Evil Dead Ultimate Edition Sam Raimi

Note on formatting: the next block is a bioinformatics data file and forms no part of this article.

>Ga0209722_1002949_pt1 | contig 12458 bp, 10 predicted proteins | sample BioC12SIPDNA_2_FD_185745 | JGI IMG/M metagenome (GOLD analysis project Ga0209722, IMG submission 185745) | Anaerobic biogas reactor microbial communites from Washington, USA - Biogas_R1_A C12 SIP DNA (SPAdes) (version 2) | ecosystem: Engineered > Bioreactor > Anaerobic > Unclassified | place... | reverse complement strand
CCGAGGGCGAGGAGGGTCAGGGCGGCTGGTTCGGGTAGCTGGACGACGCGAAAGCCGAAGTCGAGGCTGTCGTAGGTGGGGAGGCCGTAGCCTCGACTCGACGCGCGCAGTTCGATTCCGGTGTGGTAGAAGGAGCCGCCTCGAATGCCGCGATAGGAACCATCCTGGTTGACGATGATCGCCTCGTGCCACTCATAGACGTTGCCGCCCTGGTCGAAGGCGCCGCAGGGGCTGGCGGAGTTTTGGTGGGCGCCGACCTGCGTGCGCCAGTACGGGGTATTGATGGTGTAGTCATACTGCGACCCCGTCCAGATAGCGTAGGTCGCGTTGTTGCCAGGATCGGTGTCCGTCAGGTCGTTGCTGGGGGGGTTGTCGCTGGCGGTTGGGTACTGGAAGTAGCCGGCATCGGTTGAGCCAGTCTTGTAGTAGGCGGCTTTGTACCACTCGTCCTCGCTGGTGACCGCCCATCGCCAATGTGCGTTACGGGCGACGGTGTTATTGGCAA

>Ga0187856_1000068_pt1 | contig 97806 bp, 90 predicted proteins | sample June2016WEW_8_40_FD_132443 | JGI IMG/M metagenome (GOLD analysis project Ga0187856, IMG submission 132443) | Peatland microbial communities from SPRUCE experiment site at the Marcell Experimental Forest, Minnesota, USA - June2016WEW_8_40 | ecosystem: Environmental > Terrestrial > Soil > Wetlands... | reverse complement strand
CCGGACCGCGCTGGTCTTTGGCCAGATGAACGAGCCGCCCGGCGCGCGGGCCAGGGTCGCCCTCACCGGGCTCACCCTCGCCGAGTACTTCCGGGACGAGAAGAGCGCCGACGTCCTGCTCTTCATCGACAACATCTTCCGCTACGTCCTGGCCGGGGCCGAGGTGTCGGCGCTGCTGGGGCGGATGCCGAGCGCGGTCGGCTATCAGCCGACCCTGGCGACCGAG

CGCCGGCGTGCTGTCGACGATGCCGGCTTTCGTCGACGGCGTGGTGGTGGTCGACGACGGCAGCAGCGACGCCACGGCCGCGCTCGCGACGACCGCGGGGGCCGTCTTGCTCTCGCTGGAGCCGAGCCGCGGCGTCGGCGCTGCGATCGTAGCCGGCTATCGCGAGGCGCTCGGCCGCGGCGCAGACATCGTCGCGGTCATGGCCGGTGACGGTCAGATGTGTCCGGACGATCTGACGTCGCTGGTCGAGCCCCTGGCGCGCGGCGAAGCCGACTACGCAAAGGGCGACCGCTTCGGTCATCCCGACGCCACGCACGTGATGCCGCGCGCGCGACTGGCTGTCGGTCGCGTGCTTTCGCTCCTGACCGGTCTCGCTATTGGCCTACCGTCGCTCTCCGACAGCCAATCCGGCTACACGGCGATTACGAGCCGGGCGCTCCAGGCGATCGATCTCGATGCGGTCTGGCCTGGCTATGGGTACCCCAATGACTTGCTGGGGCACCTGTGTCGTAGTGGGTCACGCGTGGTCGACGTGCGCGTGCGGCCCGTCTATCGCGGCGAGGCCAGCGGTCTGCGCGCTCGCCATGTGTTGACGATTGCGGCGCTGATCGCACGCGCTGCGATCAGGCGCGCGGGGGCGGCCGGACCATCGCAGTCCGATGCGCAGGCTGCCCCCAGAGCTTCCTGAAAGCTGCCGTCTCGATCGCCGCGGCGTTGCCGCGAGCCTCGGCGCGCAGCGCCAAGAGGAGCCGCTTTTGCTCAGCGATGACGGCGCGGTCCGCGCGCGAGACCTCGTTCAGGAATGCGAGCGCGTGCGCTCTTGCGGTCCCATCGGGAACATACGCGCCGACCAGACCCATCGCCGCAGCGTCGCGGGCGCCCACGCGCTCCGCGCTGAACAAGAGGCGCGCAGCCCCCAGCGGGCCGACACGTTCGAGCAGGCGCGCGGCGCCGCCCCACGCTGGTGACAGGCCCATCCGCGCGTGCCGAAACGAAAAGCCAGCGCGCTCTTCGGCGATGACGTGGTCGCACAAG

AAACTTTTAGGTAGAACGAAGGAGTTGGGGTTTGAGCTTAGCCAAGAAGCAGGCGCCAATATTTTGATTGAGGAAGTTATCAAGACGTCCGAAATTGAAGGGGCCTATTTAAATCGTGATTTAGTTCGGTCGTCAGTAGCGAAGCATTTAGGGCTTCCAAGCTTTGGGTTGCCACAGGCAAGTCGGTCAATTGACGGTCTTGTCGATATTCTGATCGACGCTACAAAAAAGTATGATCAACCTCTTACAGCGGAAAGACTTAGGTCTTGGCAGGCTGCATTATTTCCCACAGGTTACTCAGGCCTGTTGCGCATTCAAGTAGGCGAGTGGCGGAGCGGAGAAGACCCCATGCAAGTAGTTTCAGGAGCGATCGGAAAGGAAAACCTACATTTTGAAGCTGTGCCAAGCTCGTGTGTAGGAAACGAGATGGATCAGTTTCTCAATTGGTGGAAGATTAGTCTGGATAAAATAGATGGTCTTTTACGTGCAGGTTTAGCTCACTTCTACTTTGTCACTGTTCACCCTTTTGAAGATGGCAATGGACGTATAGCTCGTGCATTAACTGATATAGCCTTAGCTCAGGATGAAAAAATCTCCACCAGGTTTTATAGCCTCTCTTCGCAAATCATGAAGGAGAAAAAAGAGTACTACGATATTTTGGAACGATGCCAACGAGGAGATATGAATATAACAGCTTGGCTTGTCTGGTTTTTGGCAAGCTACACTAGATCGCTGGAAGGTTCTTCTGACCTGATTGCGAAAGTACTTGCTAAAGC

There’s no sucker like an Evil Dead sucker. As the umpteenth DVD version of the film is set to hit stores, this time in "Ultimate Edition,” fans of the comedic horror franchise make space on their shelves amongst previously released "Platinum,” "Gold,” "Boomstick,” VHS and "Necronomicon” editions for this three-disc gem. Yet we love it. For the uninitiated: filmed in late 1979 by now-infamous director Sam Raimi (Spider-Man, Dark Man) and starring B-legend Bruce Campbell as Ashley J. Williams, Evil Dead focuses on a remote cabin stumbled upon by a group of teens getting away for some fun. Skulking through the cabin’s treasures, they happen upon a book and cassette recorder that document a passageway between the land of the living and the land of the dead. Curiosity overtakes them, they mess around with the book and unleash a host of "Deadites” — humans possessed by resurrected demons — hell-bent on swallowing their youthful souls. Enter heaps of carnage, hilarity and outright grossness. Now, what, pray tell, could an Ultimate Edition contain that a quarter-century of previous incarnations didn’t? Split up between a widescreen version (disc one), full-frame version (disc two) and extra features (disc three), the package boasts a variety of actor commentaries, cutting room floor excerpts documentaries, the reunion of "The Ladies Of Evil Dead” and a glimpse into horror conventions ravenous for Campbell. While there are plenty of ingratiating unearthed footage, new documentaries and actor interviews, Evil Dead Ultimate Edition is still a tough sell. Yes, it should fly off rental store shelves, as people clamour to witness where these cult heroes have landed 25 years later. But in all honesty, how many of us will deal with the internal struggle of whether or not to watch the exact same film in wide or full-screen? Besides, we probably have both anyway. (Anchor Bay)